While most minor controls can be accessed using the typical switches on the steering wheel cross-spokes, the cruise control being on a separate stalk, a pair of alloy paddles are located behind the tiller for a sportier response from the transmission…more on which in a moment. The lined door pockets, decent glovebox and a deep centre console beneath a leather-wrapped lid between the front seats, within which are both USB and power sockets, provide convenient storage for in-car paraphernalia.

Having mentioned the transmission, it is worth noting that it is an electronically-controlled, constantly-variable type (CVT). In other words, it has no gears but allows seamless and refined power delivery across the hybrid engines’ rev-range. You will note the position of the apostrophe in the previous sentence, which I shall explain momentarily, but the paddles on the steering column introduce electronic up and down-shift points that can be used to enhance the overall performance of the car.

There are two engines driving the RC300h’s rear wheels; a 2.5-litre, 133bhp, four-cylinder petrol unit, which is linked to a 650v, 141bhp electric engine and Nickel Metal-hydride (NiMh) battery pack. They work in unison, the electric version aiding both acceleration and steady speed cruising of the petrol one. Even travelling at constant motorway speeds, you will find the green ‘EV’ light illuminating the left side of the binnacle more often than you might have believed. However, do not expect simple arithmetic to arrive at the car’s total (combined) power output, which is given as 178bhp, largely due to the fact that the power units work together constantly. It can be fascinating to select the appropriate in-dash graphic that illustrates how the power fluctuates, when it is being driven, and not only the frequency of its all-electric mode but also how the power distribution works.

The on-paper figures give a 0-60mph time of 8.3s, allied to a restricted top speed of 118mph. Its Official Combined fuel economy is 57.6mpg (which I struggled to attain, my regular return being around 43.7mpg), with the optimised petrol engine emitting a modest 113g/km of CO2, which places the car in Band C for road tax purposes. However, they do not tell the true story of the RC’s overall effortlessness. This a car that cruises quietly and smoothly, even on its 19-inch diameter alloys, fitted with 35 (f) and 40-profile (r) tyres that can be a source of extraneous road noise on some cars. While satisfyingly brisk, the RC300h is not about delivering blistering performance (the F version will do that), as it is a means to high-luxury, economical and, despite the weight of its technology, finely resolved grand touring.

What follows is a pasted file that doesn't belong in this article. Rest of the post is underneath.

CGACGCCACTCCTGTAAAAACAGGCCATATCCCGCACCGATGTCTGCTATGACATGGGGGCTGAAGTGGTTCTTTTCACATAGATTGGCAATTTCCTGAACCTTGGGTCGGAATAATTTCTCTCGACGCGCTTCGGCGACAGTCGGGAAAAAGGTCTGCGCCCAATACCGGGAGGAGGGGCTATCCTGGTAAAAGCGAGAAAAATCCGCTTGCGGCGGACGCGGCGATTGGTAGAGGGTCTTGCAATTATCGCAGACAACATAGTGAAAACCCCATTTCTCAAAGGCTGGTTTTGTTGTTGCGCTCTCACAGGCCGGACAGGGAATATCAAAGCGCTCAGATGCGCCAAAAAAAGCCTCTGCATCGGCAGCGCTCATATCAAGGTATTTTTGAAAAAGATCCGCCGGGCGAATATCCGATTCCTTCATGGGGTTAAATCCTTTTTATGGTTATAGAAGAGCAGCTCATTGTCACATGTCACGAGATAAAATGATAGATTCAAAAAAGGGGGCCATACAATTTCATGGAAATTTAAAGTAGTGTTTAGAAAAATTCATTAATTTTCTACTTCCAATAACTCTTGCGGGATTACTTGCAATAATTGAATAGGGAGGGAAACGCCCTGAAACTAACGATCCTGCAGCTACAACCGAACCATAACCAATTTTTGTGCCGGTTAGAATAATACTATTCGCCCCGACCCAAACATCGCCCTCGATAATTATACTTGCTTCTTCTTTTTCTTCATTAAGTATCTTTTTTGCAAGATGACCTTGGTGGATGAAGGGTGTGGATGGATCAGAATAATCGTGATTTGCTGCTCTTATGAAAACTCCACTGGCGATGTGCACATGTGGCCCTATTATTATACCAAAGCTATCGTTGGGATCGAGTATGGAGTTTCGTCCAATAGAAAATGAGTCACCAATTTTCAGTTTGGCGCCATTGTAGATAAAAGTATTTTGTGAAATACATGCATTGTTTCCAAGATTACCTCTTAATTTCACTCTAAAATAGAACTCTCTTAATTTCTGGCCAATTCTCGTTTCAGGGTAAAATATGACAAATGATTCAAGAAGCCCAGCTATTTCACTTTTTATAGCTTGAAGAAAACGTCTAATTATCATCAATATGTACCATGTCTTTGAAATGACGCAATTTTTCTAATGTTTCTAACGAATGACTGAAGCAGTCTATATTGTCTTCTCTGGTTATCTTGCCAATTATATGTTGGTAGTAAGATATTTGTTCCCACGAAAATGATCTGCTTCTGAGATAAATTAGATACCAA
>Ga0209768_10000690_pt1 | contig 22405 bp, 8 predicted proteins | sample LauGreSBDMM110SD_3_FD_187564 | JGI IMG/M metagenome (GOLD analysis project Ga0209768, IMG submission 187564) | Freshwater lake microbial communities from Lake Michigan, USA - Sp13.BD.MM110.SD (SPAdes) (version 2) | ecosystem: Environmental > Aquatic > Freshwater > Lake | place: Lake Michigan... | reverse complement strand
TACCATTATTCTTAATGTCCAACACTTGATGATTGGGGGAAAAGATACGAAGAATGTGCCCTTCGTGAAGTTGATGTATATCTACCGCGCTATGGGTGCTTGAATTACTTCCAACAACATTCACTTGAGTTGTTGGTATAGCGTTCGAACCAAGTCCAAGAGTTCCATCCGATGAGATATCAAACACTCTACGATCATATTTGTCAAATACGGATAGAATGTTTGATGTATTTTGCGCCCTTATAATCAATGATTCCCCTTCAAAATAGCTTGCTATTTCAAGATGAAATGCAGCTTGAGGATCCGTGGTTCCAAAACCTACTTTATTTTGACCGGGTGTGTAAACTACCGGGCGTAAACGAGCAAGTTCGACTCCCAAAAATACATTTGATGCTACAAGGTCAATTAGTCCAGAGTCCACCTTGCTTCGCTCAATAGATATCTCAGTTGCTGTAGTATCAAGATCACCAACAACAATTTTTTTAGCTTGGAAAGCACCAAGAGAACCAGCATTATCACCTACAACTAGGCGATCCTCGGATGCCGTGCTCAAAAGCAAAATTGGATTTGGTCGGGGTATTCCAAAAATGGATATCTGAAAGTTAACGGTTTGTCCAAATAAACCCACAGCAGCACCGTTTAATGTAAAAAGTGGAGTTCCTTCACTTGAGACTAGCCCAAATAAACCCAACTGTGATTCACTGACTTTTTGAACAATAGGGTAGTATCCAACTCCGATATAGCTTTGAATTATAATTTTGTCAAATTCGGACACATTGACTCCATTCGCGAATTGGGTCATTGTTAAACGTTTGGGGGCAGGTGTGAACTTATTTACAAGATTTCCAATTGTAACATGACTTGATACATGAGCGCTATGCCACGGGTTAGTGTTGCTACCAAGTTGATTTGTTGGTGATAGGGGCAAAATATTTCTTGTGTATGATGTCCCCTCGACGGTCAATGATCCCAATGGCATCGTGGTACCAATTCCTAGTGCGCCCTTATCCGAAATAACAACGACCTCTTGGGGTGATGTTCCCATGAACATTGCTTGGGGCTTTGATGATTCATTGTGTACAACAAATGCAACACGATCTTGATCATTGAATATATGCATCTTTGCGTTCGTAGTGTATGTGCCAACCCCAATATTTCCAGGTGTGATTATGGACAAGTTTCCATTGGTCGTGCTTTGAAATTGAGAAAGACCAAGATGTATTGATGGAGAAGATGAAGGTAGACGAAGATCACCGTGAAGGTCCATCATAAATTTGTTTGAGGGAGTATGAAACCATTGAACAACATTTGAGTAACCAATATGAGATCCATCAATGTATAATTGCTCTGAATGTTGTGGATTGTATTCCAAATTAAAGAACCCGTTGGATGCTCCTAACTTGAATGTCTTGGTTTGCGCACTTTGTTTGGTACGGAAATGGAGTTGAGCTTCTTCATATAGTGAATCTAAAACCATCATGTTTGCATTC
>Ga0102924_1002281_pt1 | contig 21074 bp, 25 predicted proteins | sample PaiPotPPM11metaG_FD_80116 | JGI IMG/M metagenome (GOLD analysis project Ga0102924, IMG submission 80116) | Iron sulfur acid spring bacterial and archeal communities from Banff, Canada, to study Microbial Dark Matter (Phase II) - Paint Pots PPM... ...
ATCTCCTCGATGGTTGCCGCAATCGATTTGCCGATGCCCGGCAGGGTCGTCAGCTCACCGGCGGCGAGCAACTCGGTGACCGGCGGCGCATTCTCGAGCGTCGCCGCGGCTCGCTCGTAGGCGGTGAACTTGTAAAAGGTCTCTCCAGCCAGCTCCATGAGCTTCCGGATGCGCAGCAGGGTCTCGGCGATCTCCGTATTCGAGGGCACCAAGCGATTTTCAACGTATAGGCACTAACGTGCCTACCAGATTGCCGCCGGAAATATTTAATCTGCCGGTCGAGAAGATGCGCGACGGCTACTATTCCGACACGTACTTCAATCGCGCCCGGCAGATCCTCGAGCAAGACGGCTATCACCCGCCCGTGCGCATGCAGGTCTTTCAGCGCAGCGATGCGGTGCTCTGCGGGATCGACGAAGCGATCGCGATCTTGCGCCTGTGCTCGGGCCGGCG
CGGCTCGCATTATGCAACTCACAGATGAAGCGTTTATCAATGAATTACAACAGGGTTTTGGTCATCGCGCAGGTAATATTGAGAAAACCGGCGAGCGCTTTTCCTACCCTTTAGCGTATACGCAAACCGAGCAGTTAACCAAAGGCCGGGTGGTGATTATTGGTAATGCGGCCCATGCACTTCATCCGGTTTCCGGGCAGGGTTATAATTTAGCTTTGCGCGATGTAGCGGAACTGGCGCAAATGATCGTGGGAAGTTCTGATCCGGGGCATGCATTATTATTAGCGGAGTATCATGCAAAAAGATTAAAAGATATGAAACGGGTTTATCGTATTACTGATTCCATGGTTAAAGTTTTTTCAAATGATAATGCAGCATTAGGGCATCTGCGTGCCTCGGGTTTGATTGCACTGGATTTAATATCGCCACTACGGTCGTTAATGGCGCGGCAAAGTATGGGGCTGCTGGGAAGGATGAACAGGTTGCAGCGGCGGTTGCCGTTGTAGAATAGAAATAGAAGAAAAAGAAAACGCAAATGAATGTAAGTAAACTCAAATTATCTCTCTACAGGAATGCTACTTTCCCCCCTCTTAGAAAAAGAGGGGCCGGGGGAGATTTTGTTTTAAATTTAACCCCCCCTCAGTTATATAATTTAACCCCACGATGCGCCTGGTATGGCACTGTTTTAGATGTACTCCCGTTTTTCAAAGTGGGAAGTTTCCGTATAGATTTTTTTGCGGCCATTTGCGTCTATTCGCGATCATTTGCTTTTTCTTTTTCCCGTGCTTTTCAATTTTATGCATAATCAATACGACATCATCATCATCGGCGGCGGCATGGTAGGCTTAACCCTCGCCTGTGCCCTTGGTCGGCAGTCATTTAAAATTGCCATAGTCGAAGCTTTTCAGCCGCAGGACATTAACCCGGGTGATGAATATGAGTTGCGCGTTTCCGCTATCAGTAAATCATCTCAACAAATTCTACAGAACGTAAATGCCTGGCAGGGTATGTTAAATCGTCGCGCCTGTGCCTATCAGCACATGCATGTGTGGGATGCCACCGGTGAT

The weight of the battery pack, which provides a notional EV-only range of little more than a mile, can be felt, should you attempt to hustle the RC through bends with any enthusiasm. However, it does not affect the car’s dynamic balance excessively. Thanks to the standard fitment of a limited-slip rear differential, on the often icy roads of the test period, I was able to flick the tail out on a whim, although the car’s stability and controllability remained excellent.

Delightfully accurate electric power steering and double wishbone front and multilink rear suspension cope superbly with the state of today’s roads, providing first-rate ride quality and responsive, roll-resistant handling. Large diameter front and rear ventilated disc brakes provide assured stopping power and the parking brake is foot-operated. I would prefer a proper handbrake and an electric one would have been advantageous sometimes, although a ‘hill-holder’ device does serve purpose. Although subtle and switchable, the usual suite of driver safety aids supports the customary dynamic stability and traction controls.

Conclusion:    In a range that starts at just over £37,000, the test car is priced fairly at £42,645, which does place it in a higher tax bracket. However, it looks absolutely stunning from every angle, attracting admiring glances and even the occasional, highly positive comments from onlookers. Its eco-credentials are well tried and tested, parent company Toyota being an acknowledged world leader in hybrid technology. Therefore, the Lexus RC300h is a sublimely gorgeous coupe that means the driver can not just acquire his cake but can also consume it readily.